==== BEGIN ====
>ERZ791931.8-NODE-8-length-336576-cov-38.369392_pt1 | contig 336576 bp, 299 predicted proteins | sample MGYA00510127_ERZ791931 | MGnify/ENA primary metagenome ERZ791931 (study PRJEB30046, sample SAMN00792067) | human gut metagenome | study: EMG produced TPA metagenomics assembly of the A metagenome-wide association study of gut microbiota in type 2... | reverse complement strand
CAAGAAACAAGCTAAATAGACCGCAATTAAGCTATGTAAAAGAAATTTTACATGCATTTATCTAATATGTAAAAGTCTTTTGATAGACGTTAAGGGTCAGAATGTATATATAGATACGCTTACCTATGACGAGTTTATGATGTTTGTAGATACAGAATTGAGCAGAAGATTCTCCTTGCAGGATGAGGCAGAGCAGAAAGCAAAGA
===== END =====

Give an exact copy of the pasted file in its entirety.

>ERZ791931.8-NODE-8-length-336576-cov-38.369392_pt1 | contig 336576 bp, 299 predicted proteins | sample MGYA00510127_ERZ791931 | MGnify/ENA primary metagenome ERZ791931 (study PRJEB30046, sample SAMN00792067) | human gut metagenome | study: EMG produced TPA metagenomics assembly of the A metagenome-wide association study of gut microbiota in type 2... | reverse complement strand
CAAGAAACAAGCTAAATAGACCGCAATTAAGCTATGTAAAAGAAATTTTACATGCATTTATCTAATATGTAAAAGTCTTTTGATAGACGTTAAGGGTCAGAATGTATATATAGATACGCTTACCTATGACGAGTTTATGATGTTTGTAGATACAGAATTGAGCAGAAGATTCTCCTTGCAGGATGAGGCAGAGCAGAAAGCAAAGA